Excerpt from The Velveteen Rabbit:
The Skin Horse had lived longer in the nursery than any of the others. He was so old that his brown coat was bald in patches and showed the seams underneath, and most of the hairs in his tail had been pulled out to string bead necklaces. He was wise, for he had seen a long succession of mechanical toys arrive to boast and swagger, and by-and-by break their mainsprings and pass away, and he knew that they were only toys, and would never turn into anything else. For nursery magic is very strange and wonderful, and only those playthings that are old and wise and experienced like the Skin Horse understand all about it.
“What is REAL?” asked the Rabbit one day, when they were lying side by side near the nursery fender, before Nana came to tidy the room. “Does it mean having things that buzz inside you and a stick-out handle?”
“Real isn’t how you are made,” said the Skin Horse. “It’s a thing that happens to you. When a child loves you for a long, long time, not just to play with, but REALLY loves you, then you become Real.”
“Does it hurt?” asked the Rabbit.
“Sometimes,” said the Skin Horse, for he was always truthful. “When you are Real you don’t mind being hurt.”
“Does it happen all at once, like being wound up,” he asked, “or bit by bit?”
“It doesn’t happen all at once,” said the Skin Horse. “You become. It takes a long time. That’s why it doesn’t happen often to people who break easily, or have sharp edges, or who have to be carefully kept. Generally, by the time you are Real, most of your hair has been loved off, and your eyes drop out and you get loose in the joints and very shabby. But these things don’t matter at all, because once you are Real you can’t be ugly, except to people who don’t understand.”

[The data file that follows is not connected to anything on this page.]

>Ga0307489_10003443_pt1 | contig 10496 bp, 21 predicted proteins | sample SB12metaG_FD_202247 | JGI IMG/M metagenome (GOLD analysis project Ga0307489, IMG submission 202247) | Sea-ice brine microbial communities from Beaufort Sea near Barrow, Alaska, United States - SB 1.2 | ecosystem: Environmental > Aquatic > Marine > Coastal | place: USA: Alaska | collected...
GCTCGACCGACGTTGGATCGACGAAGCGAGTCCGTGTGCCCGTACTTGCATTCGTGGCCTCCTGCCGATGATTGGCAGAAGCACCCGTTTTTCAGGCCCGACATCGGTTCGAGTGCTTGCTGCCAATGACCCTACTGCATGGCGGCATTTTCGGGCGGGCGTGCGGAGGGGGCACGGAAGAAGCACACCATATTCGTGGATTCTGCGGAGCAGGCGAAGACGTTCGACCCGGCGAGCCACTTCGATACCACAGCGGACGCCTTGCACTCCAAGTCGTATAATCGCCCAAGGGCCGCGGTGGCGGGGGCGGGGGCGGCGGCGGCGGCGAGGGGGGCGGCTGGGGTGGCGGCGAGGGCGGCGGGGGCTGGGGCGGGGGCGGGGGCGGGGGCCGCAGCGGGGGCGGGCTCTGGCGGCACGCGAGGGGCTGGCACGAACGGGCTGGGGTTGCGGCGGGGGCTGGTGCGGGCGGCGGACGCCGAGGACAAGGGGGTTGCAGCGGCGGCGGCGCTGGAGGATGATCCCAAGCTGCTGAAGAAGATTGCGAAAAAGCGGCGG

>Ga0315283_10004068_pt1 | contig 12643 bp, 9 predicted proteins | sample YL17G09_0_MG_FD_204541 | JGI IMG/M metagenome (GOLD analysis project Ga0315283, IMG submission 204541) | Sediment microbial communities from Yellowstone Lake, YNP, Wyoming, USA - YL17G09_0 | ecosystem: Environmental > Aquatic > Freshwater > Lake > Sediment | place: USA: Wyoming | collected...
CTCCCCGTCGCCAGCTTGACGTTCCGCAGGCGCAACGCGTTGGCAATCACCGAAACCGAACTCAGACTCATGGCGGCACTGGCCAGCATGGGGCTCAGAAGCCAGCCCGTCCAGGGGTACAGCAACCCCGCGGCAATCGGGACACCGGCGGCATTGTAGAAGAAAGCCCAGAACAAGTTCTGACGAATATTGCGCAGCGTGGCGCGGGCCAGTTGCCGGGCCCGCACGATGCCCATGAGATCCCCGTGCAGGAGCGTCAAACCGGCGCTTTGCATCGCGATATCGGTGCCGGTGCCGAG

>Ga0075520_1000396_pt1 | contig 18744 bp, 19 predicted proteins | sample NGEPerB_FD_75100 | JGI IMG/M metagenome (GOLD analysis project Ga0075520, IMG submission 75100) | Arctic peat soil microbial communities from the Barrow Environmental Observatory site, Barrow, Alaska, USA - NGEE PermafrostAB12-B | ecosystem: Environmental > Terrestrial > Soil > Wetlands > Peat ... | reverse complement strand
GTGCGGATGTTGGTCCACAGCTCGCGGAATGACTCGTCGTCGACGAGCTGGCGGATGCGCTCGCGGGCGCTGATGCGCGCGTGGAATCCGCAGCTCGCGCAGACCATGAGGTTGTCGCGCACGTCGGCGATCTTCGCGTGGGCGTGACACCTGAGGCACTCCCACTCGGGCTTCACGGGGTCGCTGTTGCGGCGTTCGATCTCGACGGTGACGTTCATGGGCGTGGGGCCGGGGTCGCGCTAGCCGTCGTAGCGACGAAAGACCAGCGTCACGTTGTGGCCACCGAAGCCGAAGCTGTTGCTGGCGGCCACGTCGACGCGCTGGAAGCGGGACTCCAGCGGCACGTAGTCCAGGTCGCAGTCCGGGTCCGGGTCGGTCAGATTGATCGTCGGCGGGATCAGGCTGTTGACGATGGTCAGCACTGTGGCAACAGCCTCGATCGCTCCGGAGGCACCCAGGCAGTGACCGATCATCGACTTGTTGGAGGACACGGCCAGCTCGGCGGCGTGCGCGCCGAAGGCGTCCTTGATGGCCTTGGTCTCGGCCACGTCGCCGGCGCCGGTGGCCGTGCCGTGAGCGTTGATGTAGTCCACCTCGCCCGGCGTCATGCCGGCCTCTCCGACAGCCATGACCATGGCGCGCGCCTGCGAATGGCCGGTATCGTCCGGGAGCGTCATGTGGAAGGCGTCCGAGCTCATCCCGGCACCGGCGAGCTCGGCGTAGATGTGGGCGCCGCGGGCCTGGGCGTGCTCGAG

“I suppose you are real?” said the Rabbit. And then he wished he had not said it, for he thought the Skin Horse might be sensitive.
But the Skin Horse only smiled
– From the Velveteen Rabbit by Margery Williams –
This story so reminds me of what it feels like to be a new mom.
I find that I am slowly growing into my authentic self as a mom:
- Mommying isn’t always shiny and pretty and sometimes it hurts and our insides get rearranged. That’s all part of growing into real moms.
- Moms often feel, much like the Velveteen Rabbit, stuffed with sawdust. Over time, we clean out our stuck patterns in order to reach our kids at a deeper level, far beneath the surface.
- We cannot become real all alone. We’re not even supposed to. Real moms collaborate with each other and seek to elevate themselves together.
- Real moms nurture their babies’ curiosity and natural exploration of the world. This happens when we put away the parenting books, the scripts in our heads and let go of any superficial mechanics.
- Real moms find their credibility lies as much with their intellectual knowledge as it does with their ability to learn and teach love and JOY.
- What is The Velveteen Habit? (patricemj.wordpress.com)